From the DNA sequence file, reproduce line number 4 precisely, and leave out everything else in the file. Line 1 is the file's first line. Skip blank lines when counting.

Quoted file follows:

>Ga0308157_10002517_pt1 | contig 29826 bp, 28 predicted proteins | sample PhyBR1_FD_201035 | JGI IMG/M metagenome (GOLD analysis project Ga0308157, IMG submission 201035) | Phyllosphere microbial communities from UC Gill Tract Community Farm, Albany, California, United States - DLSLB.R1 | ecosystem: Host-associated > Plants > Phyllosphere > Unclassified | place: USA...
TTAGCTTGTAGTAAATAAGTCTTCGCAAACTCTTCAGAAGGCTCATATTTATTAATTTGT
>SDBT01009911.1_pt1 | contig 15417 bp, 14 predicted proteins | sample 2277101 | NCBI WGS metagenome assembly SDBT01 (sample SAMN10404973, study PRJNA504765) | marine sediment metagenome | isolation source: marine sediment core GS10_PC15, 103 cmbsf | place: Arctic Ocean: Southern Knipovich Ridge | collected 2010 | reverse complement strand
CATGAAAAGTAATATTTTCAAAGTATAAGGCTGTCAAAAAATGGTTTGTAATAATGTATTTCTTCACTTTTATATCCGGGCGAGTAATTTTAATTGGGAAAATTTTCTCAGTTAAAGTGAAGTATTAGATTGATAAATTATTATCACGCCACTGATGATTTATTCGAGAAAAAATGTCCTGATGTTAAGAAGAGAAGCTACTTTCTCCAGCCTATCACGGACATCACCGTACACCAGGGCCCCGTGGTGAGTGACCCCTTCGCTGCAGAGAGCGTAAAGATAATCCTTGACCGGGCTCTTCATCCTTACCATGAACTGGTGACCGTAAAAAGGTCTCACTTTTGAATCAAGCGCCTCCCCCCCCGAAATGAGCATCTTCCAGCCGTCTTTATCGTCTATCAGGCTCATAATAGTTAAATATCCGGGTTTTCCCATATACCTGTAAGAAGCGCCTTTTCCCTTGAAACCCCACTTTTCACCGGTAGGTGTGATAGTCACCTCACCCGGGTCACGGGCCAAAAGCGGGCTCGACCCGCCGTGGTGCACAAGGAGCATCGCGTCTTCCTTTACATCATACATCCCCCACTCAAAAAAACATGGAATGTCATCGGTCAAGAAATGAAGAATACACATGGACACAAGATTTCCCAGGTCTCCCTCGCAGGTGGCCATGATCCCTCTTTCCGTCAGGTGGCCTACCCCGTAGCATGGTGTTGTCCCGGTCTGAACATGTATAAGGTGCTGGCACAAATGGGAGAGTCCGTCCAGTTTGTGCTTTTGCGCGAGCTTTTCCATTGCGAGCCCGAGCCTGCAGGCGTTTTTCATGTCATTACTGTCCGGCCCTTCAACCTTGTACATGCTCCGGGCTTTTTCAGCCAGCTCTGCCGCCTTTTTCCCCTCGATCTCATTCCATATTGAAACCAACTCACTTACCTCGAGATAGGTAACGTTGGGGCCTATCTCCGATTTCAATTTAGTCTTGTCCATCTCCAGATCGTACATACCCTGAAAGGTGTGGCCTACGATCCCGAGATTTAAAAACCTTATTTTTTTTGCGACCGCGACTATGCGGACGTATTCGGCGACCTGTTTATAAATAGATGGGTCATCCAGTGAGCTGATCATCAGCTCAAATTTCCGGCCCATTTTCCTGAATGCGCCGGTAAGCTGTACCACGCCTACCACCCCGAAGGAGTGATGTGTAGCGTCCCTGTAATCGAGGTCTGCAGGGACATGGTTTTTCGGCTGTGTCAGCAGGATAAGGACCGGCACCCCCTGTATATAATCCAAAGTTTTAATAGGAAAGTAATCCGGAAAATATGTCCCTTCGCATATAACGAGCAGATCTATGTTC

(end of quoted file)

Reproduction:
CATGAAAAGTAATATTTTCAAAGTATAAGGCTGTCAAAAAATGGTTTGTAATAATGTATTTCTTCACTTTTATATCCGGGCGAGTAATTTTAATTGGGAAAATTTTCTCAGTTAAAGTGAAGTATTAGATTGATAAATTATTATCACGCCACTGATGATTTATTCGAGAAAAAATGTCCTGATGTTAAGAAGAGAAGCTACTTTCTCCAGCCTATCACGGACATCACCGTACACCAGGGCCCCGTGGTGAGTGACCCCTTCGCTGCAGAGAGCGTAAAGATAATCCTTGACCGGGCTCTTCATCCTTACCATGAACTGGTGACCGTAAAAAGGTCTCACTTTTGAATCAAGCGCCTCCCCCCCCGAAATGAGCATCTTCCAGCCGTCTTTATCGTCTATCAGGCTCATAATAGTTAAATATCCGGGTTTTCCCATATACCTGTAAGAAGCGCCTTTTCCCTTGAAACCCCACTTTTCACCGGTAGGTGTGATAGTCACCTCACCCGGGTCACGGGCCAAAAGCGGGCTCGACCCGCCGTGGTGCACAAGGAGCATCGCGTCTTCCTTTACATCATACATCCCCCACTCAAAAAAACATGGAATGTCATCGGTCAAGAAATGAAGAATACACATGGACACAAGATTTCCCAGGTCTCCCTCGCAGGTGGCCATGATCCCTCTTTCCGTCAGGTGGCCTACCCCGTAGCATGGTGTTGTCCCGGTCTGAACATGTATAAGGTGCTGGCACAAATGGGAGAGTCCGTCCAGTTTGTGCTTTTGCGCGAGCTTTTCCATTGCGAGCCCGAGCCTGCAGGCGTTTTTCATGTCATTACTGTCCGGCCCTTCAACCTTGTACATGCTCCGGGCTTTTTCAGCCAGCTCTGCCGCCTTTTTCCCCTCGATCTCATTCCATATTGAAACCAACTCACTTACCTCGAGATAGGTAACGTTGGGGCCTATCTCCGATTTCAATTTAGTCTTGTCCATCTCCAGATCGTACATACCCTGAAAGGTGTGGCCTACGATCCCGAGATTTAAAAACCTTATTTTTTTTGCGACCGCGACTATGCGGACGTATTCGGCGACCTGTTTATAAATAGATGGGTCATCCAGTGAGCTGATCATCAGCTCAAATTTCCGGCCCATTTTCCTGAATGCGCCGGTAAGCTGTACCACGCCTACCACCCCGAAGGAGTGATGTGTAGCGTCCCTGTAATCGAGGTCTGCAGGGACATGGTTTTTCGGCTGTGTCAGCAGGATAAGGACCGGCACCCCCTGTATATAATCCAAAGTTTTAATAGGAAAGTAATCCGGAAAATATGTCCCTTCGCATATAACGAGCAGATCTATGTTC